Ryu Zhong

Takuan from Koto II Hunters of Weredemons

A temple monk, a wandering warrior, and a mischievous swindler walk into a tavern... Come next morning, the warrior finds himself with a headache, the monk finds himself robbed, and the swindler is nowhere to be found.

The monk named Soliang travels the country on a secret mission from the Goddess of the West. On his journey, he meets evil sorcerers and their demons, wandering warriors and monks, soothsayers, thieves, and robbers. Making enemies, Soliang makes friends as well; friends who will help him to fulfil his sacred mission.

Join Soliang’s journey... But what about the swindler? Was it the young Takuan whom we already know?

Let’s not get ahead of ourselves.

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Chapter 1

Even for the Most Enlightened Sage, It Is Above Station to Reverse the River of Time

On an Errand for the Goddess of the West, a Homesick Monk Sets Off on a Journey

In those days, when weredemons roamed freely in the Earthen Realm and floated upon the sea waves, the country of Chinayindu lay on the shores of the Everlasting Ocean. The Silent Sea argued with the Bottom Sea which of them should wash the sandy shores of Chinayindu. These disputes did not give peace to the country, which was jealous of her sister Auyasku, whose sleep even the brightest summer sun did not dare to disturb.

Discontent gathered in wrinkles on the face of Chinayindu, and these wrinkles crossed the country as mountain ranges. The largest of them stretched from the shores of the Silent Sea to the great desert of Augaitanu. The mountain peaks lit up scarlet in the rays of the setting sun, and the highest of them never said goodbye to its crimson blush. From a distance, the slopes of this mountain could be mistaken for brocade, which seamstresses save for the best wedding dresses. Therefore, people called it Brocade Mountain.

The top of Brocade Mountain hid behind a veil of clouds that rested on her shoulders. A little lower, between a cloudy cowl and a dense robe of green trees, stood a monastery.

The monks who lived in it were just the same as those in the other three hundred monasteries scattered around the world. Starting early in the morning, they gathered in the temple halls and guarded the celestials, whom the Jade Emperor settled in monastic prayers.

When the noonday sun went around the mountaintop, and clouds cast a ghostly shadow on the monastery, the worldly inhabitants climbed the mountain along a wide path. Adults led children up the mountain to swallow seeds of good luck, which were stored in the deep stone cellars of the monastery. The Jade Emperor left the monks these gifts from the Seven Lucky Gods to protect people from demons and hungry ghosts.

One of the abbots of the monastery on Brocade Mountain was called Juro, just like one of the Lucky Gods of good fortune, the one who was famous for his witty tricks. It was said about the abbot that he achieved real enlightenment and learned to travel along the river of time. For months this sage sat motionless in his meditation, and only occasionally did he descend into the world and wander through the villages that surrounded Brocade Mountain.

Once, during the abbot’s meditation, the goddess Xiwanmu herself appeared to him, wearing a white dress with long sleeves. The sleeves fluttered in the wind that swirled around the top of Brocade Mountain. Golden hair lay on Xiwanmu’s shoulders, twisted into a dozen braids.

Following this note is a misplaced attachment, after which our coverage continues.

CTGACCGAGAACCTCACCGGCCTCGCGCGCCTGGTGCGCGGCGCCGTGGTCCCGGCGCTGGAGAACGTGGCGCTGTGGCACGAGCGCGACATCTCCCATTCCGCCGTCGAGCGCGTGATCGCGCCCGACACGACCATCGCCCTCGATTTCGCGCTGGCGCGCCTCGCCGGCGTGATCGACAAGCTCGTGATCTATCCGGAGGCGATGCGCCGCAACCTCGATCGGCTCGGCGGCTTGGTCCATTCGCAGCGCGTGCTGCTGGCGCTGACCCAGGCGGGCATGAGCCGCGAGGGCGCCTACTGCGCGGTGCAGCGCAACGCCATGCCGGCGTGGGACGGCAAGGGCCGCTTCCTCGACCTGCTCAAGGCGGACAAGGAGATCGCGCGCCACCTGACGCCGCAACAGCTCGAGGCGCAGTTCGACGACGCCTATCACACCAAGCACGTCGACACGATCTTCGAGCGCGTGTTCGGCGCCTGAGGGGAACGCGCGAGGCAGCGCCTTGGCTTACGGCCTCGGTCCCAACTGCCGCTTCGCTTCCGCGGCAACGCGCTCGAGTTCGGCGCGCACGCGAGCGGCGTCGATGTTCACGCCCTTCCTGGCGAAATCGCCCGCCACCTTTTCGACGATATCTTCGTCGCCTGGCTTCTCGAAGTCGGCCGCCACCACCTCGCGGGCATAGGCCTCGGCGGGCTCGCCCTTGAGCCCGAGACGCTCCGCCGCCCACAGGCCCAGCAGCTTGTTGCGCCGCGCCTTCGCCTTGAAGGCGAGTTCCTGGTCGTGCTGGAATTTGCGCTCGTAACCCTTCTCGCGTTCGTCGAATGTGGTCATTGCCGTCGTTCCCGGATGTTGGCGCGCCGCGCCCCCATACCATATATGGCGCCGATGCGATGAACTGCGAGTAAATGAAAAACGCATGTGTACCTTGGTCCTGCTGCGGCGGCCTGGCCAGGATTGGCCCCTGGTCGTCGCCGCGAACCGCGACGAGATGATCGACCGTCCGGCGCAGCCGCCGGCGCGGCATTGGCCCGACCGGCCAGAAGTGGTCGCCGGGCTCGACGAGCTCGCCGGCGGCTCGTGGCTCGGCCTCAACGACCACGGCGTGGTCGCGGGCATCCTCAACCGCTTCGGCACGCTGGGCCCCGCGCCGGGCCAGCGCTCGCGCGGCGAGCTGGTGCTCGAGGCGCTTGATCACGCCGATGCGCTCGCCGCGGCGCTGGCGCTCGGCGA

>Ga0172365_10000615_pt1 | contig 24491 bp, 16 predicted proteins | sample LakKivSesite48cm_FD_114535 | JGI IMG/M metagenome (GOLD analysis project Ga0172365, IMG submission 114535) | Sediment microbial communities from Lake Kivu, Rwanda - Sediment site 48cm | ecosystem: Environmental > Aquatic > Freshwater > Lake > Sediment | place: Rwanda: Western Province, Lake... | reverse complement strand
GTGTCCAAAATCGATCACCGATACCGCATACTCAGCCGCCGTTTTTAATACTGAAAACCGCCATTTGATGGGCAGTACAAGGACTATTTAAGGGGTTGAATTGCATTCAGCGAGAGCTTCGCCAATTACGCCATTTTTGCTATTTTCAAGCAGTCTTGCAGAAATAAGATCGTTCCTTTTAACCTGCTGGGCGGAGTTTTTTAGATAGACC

“Venerable Juro,” said the goddess. “Grant me a favour.”

It was uncommon for the gods to ask a favour from the inhabitants of the Earthen Realm, even if they were as enlightened as the abbot of the Brocade Mountain monastery. Therefore, Juro did not inflate himself with pride, but only kowtowed, lowering his elongated and wrinkled forehead.

“O, Most Beautiful Xiwanmu,” he said, touching the wooden floor with his palms. “How can such an insignificant monk like me be useful to the Goddess of the West?”

Xiwanmu told the abbot about her worries. A lot of time had passed since her beloved Yanwang died in an unequal battle with demons. The Jade Emperor and his four Heavenly Kings managed to drive the demons out of the Imperial Palace, but only Yanwang was able to lock the gates of the Under Realm. Goddess Xiwanmu asked the abbot to go up the river of time and warn Yanwang of the impending storm.

Abbot Juro prostrated himself once more and withdrew into the maidono, the dimmed prayer hall, where he immersed himself deeply into meditation. Left on her own, Xiwanmu turned herself into a beauteous maiden, whose golden hair was second only to the Goddess of the West herself, and set off to travel around Chinayindu.

A lot of time had passed when Xiwanmu climbed back up Brocade Mountain, and the venerable Juro was no longer there. However, in the monastery, the goddess was expected. Abbot Kokoro, who had never left Brocade Mountain since the day of his initiation, presented the golden-haired maiden with a sealed scroll. Inside the scroll was a letter written in Juro’s old handwriting: “Most Beautiful Goddess of the West! Even I couldn’t turn back the river of time. The fate of the raven-haired Yanwang Umma-ö can’t be altered.”

Tears welled up in Xiwanmu’s emerald eyes. This did not escape Abbot Kokoro, who hurried to comfort the beauteous pilgrim. The abbot did not know that it was the Goddess of the West who was in front of him. In the entire monastery, only Juro was aware that Xiwanmu was travelling through the mortal realm. And on the letter that the old monk left for the goddess, there was the most common name: Qing.

The golden-haired maiden dabbed her eyes with the sleeves of her dress, kowtowed to the abbot, and left the temple hall of the abbot’s reception. She went into the apple orchard in one of the inner courtyards, sat down on a wide bench and unfolded the letter once more, in the hope of finding that the sad news had been replaced by something joyful.

The words already read by the goddess did not disappear, but after them there were others: “Only you, God-Mighty Xiwanmu, can save Yanwang. The magical implements of the ruler of the Under Realm are still scattered around the world. Combine them with the Xiantao peaches that grow on your Mount Gunlun, and it will bring Yanwang Umma-ö back.”